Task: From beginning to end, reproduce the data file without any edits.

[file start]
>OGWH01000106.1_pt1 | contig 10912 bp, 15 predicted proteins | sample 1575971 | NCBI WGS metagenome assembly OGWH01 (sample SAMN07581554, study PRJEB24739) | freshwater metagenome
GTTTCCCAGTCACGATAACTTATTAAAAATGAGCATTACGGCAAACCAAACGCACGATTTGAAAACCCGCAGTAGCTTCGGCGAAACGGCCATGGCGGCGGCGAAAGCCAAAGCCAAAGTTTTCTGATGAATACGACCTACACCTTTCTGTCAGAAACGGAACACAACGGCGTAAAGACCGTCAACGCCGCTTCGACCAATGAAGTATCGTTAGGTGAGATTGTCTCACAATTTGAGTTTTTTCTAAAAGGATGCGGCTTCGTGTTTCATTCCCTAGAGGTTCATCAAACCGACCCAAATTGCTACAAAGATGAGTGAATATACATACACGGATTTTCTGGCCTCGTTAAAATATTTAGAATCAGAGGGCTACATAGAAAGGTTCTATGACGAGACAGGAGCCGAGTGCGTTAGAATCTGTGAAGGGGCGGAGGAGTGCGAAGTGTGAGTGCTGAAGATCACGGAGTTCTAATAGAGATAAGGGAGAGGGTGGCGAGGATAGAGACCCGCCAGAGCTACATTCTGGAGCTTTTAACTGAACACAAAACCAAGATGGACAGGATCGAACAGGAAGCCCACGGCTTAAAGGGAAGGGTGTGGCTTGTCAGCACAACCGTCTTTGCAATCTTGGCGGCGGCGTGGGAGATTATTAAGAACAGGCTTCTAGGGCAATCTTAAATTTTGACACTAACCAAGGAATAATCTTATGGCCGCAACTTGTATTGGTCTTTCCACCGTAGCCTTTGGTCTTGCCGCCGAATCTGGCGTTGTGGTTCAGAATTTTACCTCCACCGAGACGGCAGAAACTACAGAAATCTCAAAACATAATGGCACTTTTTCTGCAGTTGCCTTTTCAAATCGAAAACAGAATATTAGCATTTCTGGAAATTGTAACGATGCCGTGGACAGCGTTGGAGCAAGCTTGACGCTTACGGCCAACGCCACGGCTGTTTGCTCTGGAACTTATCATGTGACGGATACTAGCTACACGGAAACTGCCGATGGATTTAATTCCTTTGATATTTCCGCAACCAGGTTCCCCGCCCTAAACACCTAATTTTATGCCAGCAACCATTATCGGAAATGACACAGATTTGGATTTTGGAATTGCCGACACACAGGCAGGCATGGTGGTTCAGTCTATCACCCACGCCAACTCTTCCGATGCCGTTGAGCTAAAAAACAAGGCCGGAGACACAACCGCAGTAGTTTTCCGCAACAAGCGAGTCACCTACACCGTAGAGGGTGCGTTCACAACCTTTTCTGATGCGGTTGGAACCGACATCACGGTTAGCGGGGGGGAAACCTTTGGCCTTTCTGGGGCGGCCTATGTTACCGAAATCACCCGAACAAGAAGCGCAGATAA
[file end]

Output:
>OGWH01000106.1_pt1 | contig 10912 bp, 15 predicted proteins | sample 1575971 | NCBI WGS metagenome assembly OGWH01 (sample SAMN07581554, study PRJEB24739) | freshwater metagenome
GTTTCCCAGTCACGATAACTTATTAAAAATGAGCATTACGGCAAACCAAACGCACGATTTGAAAACCCGCAGTAGCTTCGGCGAAACGGCCATGGCGGCGGCGAAAGCCAAAGCCAAAGTTTTCTGATGAATACGACCTACACCTTTCTGTCAGAAACGGAACACAACGGCGTAAAGACCGTCAACGCCGCTTCGACCAATGAAGTATCGTTAGGTGAGATTGTCTCACAATTTGAGTTTTTTCTAAAAGGATGCGGCTTCGTGTTTCATTCCCTAGAGGTTCATCAAACCGACCCAAATTGCTACAAAGATGAGTGAATATACATACACGGATTTTCTGGCCTCGTTAAAATATTTAGAATCAGAGGGCTACATAGAAAGGTTCTATGACGAGACAGGAGCCGAGTGCGTTAGAATCTGTGAAGGGGCGGAGGAGTGCGAAGTGTGAGTGCTGAAGATCACGGAGTTCTAATAGAGATAAGGGAGAGGGTGGCGAGGATAGAGACCCGCCAGAGCTACATTCTGGAGCTTTTAACTGAACACAAAACCAAGATGGACAGGATCGAACAGGAAGCCCACGGCTTAAAGGGAAGGGTGTGGCTTGTCAGCACAACCGTCTTTGCAATCTTGGCGGCGGCGTGGGAGATTATTAAGAACAGGCTTCTAGGGCAATCTTAAATTTTGACACTAACCAAGGAATAATCTTATGGCCGCAACTTGTATTGGTCTTTCCACCGTAGCCTTTGGTCTTGCCGCCGAATCTGGCGTTGTGGTTCAGAATTTTACCTCCACCGAGACGGCAGAAACTACAGAAATCTCAAAACATAATGGCACTTTTTCTGCAGTTGCCTTTTCAAATCGAAAACAGAATATTAGCATTTCTGGAAATTGTAACGATGCCGTGGACAGCGTTGGAGCAAGCTTGACGCTTACGGCCAACGCCACGGCTGTTTGCTCTGGAACTTATCATGTGACGGATACTAGCTACACGGAAACTGCCGATGGATTTAATTCCTTTGATATTTCCGCAACCAGGTTCCCCGCCCTAAACACCTAATTTTATGCCAGCAACCATTATCGGAAATGACACAGATTTGGATTTTGGAATTGCCGACACACAGGCAGGCATGGTGGTTCAGTCTATCACCCACGCCAACTCTTCCGATGCCGTTGAGCTAAAAAACAAGGCCGGAGACACAACCGCAGTAGTTTTCCGCAACAAGCGAGTCACCTACACCGTAGAGGGTGCGTTCACAACCTTTTCTGATGCGGTTGGAACCGACATCACGGTTAGCGGGGGGGAAACCTTTGGCCTTTCTGGGGCGGCCTATGTTACCGAAATCACCCGAACAAGAAGCGCAGATAA